There always could be an argument made for salary increases for elected city officials, but this is the wrong time to consider them. At a recent city council meeting, it was decided to see how Washington compares in pay to other cities for those offices, with the possibilities of raises as a result.
The response we’ve heard from citizens is all negative. The raises would send the wrong message to citizens, especially those hit hard by the lingering recession.
The members of the council and mayor knew what the pay was when they ran for the offices. The city has many needs, street improvements, to name one of the most obvious ones, and the pay is not that low for their services. This council is no different than those in the past — some members deserve a pay hike and others do not because of the little they do. It’s different for the mayor. If he or she accepts full responsibility for the duties, it is nearly a full-time job. Our present mayor is not campaigning for a pay hike and she is devoting a lot of time to the position.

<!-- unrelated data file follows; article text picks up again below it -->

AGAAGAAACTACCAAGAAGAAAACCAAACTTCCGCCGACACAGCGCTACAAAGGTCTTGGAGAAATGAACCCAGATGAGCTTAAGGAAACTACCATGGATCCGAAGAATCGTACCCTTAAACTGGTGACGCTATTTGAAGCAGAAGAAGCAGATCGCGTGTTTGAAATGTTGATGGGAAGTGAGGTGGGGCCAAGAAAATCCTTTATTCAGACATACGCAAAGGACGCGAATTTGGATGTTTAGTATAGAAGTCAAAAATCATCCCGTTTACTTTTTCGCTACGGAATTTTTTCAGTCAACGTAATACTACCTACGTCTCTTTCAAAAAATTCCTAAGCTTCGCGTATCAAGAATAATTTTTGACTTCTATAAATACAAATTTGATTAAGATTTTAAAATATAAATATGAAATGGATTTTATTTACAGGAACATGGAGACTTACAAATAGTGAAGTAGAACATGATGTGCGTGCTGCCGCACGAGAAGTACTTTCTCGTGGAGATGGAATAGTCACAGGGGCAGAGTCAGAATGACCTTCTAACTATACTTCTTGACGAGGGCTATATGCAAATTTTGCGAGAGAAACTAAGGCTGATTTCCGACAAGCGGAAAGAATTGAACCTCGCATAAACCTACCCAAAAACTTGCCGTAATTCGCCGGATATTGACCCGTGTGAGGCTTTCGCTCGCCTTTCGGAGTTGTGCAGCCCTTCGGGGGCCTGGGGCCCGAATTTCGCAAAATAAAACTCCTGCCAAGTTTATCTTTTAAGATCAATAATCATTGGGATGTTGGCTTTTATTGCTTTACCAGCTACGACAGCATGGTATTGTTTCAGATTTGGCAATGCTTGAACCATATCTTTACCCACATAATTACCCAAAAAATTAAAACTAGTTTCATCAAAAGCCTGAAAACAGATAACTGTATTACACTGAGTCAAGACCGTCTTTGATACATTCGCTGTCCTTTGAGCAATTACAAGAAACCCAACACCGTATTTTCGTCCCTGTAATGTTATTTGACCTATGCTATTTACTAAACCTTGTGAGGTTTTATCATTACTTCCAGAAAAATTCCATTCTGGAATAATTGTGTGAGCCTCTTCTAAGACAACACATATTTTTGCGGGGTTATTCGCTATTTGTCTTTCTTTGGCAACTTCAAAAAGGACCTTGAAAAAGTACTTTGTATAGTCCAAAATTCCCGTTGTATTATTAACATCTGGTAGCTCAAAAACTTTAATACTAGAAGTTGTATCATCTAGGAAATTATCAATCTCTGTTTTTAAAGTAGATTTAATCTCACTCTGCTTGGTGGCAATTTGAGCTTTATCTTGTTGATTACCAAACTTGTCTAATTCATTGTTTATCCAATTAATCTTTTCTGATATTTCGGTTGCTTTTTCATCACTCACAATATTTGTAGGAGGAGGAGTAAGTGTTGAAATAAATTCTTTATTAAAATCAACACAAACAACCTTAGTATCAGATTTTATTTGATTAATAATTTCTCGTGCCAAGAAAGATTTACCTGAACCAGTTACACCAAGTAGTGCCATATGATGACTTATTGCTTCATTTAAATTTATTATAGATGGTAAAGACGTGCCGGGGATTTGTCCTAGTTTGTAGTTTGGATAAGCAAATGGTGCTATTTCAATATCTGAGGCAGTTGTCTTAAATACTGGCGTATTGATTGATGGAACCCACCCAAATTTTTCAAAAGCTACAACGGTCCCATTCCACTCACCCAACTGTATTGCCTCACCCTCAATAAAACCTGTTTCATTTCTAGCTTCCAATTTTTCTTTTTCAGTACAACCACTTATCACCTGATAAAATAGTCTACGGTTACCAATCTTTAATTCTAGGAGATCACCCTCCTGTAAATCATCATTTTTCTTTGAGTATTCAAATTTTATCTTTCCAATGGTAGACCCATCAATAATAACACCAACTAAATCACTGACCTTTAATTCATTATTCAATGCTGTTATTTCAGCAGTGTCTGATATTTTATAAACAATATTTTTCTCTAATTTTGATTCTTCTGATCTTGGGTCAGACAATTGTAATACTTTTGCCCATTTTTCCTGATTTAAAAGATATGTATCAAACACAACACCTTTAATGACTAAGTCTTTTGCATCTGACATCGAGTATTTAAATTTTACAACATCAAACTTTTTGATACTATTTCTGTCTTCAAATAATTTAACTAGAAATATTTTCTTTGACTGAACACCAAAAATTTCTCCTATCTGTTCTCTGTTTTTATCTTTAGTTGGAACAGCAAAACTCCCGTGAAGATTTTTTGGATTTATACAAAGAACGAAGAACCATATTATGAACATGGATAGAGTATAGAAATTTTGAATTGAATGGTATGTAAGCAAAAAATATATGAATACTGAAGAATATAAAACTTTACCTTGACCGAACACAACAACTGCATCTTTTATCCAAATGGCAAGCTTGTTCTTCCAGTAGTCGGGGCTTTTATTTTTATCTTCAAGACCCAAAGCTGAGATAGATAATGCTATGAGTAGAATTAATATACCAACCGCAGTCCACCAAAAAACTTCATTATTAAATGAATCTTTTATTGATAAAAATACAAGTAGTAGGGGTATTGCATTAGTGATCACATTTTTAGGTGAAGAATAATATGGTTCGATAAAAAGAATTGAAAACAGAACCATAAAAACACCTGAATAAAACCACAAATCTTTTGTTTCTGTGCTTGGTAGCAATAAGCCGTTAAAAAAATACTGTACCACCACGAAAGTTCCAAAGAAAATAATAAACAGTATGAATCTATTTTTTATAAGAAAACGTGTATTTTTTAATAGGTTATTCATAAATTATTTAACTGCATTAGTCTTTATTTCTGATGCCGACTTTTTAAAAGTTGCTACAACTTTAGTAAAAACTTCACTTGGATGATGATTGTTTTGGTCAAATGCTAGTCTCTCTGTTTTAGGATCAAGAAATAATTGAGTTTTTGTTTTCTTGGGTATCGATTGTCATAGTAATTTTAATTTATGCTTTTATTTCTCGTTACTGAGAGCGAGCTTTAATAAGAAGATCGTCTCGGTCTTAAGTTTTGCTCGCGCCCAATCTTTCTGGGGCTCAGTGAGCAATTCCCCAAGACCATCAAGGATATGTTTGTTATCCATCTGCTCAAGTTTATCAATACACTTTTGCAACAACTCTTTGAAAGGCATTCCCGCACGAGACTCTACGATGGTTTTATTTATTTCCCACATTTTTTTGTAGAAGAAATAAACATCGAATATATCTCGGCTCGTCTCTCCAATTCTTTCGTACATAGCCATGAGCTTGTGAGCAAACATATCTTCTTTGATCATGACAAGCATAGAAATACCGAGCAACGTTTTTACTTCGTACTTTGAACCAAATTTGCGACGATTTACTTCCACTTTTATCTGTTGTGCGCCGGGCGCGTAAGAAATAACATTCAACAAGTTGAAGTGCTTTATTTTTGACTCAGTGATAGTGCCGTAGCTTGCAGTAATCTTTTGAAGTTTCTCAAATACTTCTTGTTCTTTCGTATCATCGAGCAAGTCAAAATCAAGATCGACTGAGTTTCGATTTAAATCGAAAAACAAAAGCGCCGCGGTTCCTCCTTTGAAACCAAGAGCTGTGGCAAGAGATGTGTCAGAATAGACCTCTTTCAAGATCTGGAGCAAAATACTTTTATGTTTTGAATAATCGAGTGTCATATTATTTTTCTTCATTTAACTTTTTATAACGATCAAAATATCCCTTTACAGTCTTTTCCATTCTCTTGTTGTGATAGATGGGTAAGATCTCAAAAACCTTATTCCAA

Pay raises for elected municipal officials cannot go into effect until they are elected or re-elected after the raises are approved. In other words, an elected officeholder can’t receive a raise while serving his or her present term.
Washington council members are paid $6,000 per year and the mayor is paid $12,000. The last time they received a pay increase was in 2005.
A compensation plan study for other city employees is justified since it has been 10 years since the last one was made. The city has gradually paid its employees better and has some excellent workers.
The city has made continued progress since the city administrator form of government was approved. It could be argued that the members of the council and mayor have less to do since the city hired a city administrator and an assistant administrator. Along with the other appointed department heads, Washington municipal government is more professional today than it ever has been.